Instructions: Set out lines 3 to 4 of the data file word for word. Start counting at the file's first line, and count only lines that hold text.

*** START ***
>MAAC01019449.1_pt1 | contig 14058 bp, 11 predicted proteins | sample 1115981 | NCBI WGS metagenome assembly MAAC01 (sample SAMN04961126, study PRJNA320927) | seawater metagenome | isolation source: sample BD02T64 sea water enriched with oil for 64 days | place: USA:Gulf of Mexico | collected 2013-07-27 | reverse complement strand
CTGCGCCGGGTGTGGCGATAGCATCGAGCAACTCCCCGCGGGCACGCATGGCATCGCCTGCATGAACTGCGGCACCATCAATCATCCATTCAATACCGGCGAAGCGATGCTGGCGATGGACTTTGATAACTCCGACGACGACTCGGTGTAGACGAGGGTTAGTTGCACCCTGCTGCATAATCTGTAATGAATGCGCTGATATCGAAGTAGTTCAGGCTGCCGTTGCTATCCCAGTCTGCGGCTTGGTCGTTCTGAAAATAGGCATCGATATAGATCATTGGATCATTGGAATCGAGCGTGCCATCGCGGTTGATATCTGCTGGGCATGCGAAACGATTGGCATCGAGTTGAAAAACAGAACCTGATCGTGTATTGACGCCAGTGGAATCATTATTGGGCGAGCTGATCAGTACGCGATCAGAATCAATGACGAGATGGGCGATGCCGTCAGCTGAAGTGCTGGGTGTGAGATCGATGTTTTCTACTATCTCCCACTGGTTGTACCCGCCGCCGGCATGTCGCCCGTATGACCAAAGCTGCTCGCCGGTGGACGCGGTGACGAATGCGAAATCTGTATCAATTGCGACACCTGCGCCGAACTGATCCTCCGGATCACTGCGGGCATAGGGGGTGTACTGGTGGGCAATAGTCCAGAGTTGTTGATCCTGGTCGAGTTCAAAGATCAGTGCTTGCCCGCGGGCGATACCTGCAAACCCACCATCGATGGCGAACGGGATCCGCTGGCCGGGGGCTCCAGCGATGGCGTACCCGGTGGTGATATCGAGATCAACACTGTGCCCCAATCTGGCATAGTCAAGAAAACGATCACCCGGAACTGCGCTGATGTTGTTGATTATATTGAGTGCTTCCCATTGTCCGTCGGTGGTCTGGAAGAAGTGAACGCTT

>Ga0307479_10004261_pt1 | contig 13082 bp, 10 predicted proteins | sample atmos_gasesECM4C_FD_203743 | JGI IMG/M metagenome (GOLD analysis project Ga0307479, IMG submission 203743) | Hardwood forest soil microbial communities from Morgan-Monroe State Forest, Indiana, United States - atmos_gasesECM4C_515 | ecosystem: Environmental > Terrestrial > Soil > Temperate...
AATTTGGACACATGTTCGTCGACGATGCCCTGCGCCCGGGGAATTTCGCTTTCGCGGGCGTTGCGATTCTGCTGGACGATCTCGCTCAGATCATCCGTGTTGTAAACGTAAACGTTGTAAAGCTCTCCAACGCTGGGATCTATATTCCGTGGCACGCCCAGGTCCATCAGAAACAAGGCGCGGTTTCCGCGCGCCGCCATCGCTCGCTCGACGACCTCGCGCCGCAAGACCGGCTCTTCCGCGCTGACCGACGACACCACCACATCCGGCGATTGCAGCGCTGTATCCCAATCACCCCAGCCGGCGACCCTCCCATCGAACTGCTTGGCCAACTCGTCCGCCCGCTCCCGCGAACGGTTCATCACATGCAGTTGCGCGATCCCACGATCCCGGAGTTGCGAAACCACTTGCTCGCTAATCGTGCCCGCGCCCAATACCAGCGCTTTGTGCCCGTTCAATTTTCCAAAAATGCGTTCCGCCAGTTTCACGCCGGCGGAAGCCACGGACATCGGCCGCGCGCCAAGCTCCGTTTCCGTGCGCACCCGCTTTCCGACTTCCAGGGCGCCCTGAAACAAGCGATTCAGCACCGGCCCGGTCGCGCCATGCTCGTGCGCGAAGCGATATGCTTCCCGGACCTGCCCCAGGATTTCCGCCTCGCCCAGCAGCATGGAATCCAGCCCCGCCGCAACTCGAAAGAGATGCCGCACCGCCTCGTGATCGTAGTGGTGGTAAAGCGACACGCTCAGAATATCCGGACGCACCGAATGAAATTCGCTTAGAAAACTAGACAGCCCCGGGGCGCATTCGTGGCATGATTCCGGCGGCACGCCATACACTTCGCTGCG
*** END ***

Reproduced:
>Ga0307479_10004261_pt1 | contig 13082 bp, 10 predicted proteins | sample atmos_gasesECM4C_FD_203743 | JGI IMG/M metagenome (GOLD analysis project Ga0307479, IMG submission 203743) | Hardwood forest soil microbial communities from Morgan-Monroe State Forest, Indiana, United States - atmos_gasesECM4C_515 | ecosystem: Environmental > Terrestrial > Soil > Temperate...
AATTTGGACACATGTTCGTCGACGATGCCCTGCGCCCGGGGAATTTCGCTTTCGCGGGCGTTGCGATTCTGCTGGACGATCTCGCTCAGATCATCCGTGTTGTAAACGTAAACGTTGTAAAGCTCTCCAACGCTGGGATCTATATTCCGTGGCACGCCCAGGTCCATCAGAAACAAGGCGCGGTTTCCGCGCGCCGCCATCGCTCGCTCGACGACCTCGCGCCGCAAGACCGGCTCTTCCGCGCTGACCGACGACACCACCACATCCGGCGATTGCAGCGCTGTATCCCAATCACCCCAGCCGGCGACCCTCCCATCGAACTGCTTGGCCAACTCGTCCGCCCGCTCCCGCGAACGGTTCATCACATGCAGTTGCGCGATCCCACGATCCCGGAGTTGCGAAACCACTTGCTCGCTAATCGTGCCCGCGCCCAATACCAGCGCTTTGTGCCCGTTCAATTTTCCAAAAATGCGTTCCGCCAGTTTCACGCCGGCGGAAGCCACGGACATCGGCCGCGCGCCAAGCTCCGTTTCCGTGCGCACCCGCTTTCCGACTTCCAGGGCGCCCTGAAACAAGCGATTCAGCACCGGCCCGGTCGCGCCATGCTCGTGCGCGAAGCGATATGCTTCCCGGACCTGCCCCAGGATTTCCGCCTCGCCCAGCAGCATGGAATCCAGCCCCGCCGCAACTCGAAAGAGATGCCGCACCGCCTCGTGATCGTAGTGGTGGTAAAGCGACACGCTCAGAATATCCGGACGCACCGAATGAAATTCGCTTAGAAAACTAGACAGCCCCGGGGCGCATTCGTGGCATGATTCCGGCGGCACGCCATACACTTCGCTGCG